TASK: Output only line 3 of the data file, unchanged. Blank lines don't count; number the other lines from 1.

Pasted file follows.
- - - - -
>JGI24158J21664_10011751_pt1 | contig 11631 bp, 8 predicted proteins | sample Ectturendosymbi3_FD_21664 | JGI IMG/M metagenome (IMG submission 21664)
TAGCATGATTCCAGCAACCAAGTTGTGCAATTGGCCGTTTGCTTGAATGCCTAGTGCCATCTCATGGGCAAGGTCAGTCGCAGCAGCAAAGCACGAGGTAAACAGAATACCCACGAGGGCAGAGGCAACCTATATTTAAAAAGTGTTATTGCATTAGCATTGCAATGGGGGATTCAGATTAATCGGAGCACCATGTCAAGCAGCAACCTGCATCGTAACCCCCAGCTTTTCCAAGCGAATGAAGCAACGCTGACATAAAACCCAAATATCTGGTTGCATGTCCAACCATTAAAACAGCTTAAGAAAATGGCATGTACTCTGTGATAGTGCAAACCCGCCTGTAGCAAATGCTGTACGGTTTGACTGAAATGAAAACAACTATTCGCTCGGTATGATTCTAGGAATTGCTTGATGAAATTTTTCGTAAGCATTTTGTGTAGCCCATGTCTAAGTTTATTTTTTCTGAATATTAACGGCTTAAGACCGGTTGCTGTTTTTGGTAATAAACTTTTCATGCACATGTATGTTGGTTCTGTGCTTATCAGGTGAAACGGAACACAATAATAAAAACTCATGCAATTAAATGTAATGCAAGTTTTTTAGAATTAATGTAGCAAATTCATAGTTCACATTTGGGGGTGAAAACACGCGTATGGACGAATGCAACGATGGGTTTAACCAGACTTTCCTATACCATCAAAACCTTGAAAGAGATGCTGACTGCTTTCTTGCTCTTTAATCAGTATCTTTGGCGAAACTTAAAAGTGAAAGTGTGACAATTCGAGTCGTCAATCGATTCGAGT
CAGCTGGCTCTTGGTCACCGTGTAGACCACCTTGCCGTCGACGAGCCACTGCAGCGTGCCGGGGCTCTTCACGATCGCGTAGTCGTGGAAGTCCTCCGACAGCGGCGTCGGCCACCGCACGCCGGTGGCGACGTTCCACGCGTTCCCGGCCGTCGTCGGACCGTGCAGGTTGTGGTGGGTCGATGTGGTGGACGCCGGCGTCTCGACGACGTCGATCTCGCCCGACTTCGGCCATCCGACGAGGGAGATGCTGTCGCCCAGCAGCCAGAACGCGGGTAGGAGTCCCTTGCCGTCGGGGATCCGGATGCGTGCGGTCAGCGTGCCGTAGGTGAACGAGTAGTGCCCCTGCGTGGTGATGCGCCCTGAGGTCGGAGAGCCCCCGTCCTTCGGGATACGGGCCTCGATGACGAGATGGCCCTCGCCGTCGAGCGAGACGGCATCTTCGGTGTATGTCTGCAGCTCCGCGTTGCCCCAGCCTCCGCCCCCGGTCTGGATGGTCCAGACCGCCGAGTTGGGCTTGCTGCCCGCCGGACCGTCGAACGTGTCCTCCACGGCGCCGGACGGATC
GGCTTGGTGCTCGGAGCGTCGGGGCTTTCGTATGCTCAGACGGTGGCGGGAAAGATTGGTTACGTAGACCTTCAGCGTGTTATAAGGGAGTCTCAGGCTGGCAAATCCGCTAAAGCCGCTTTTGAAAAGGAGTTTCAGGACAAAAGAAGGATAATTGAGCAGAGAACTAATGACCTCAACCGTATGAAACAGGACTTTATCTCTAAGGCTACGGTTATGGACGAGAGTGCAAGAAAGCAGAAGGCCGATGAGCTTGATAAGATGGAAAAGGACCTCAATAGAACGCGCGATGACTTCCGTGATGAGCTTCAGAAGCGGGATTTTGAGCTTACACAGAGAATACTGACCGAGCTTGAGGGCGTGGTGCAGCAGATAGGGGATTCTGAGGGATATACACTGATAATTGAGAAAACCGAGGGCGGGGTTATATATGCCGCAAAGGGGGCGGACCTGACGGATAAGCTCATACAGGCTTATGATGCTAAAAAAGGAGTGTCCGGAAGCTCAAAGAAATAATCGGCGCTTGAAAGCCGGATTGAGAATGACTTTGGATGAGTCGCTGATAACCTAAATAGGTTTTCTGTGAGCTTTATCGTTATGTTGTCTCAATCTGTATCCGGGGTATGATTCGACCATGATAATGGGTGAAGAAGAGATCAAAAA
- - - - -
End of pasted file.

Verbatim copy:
CAGCTGGCTCTTGGTCACCGTGTAGACCACCTTGCCGTCGACGAGCCACTGCAGCGTGCCGGGGCTCTTCACGATCGCGTAGTCGTGGAAGTCCTCCGACAGCGGCGTCGGCCACCGCACGCCGGTGGCGACGTTCCACGCGTTCCCGGCCGTCGTCGGACCGTGCAGGTTGTGGTGGGTCGATGTGGTGGACGCCGGCGTCTCGACGACGTCGATCTCGCCCGACTTCGGCCATCCGACGAGGGAGATGCTGTCGCCCAGCAGCCAGAACGCGGGTAGGAGTCCCTTGCCGTCGGGGATCCGGATGCGTGCGGTCAGCGTGCCGTAGGTGAACGAGTAGTGCCCCTGCGTGGTGATGCGCCCTGAGGTCGGAGAGCCCCCGTCCTTCGGGATACGGGCCTCGATGACGAGATGGCCCTCGCCGTCGAGCGAGACGGCATCTTCGGTGTATGTCTGCAGCTCCGCGTTGCCCCAGCCTCCGCCCCCGGTCTGGATGGTCCAGACCGCCGAGTTGGGCTTGCTGCCCGCCGGACCGTCGAACGTGTCCTCCACGGCGCCGGACGGATC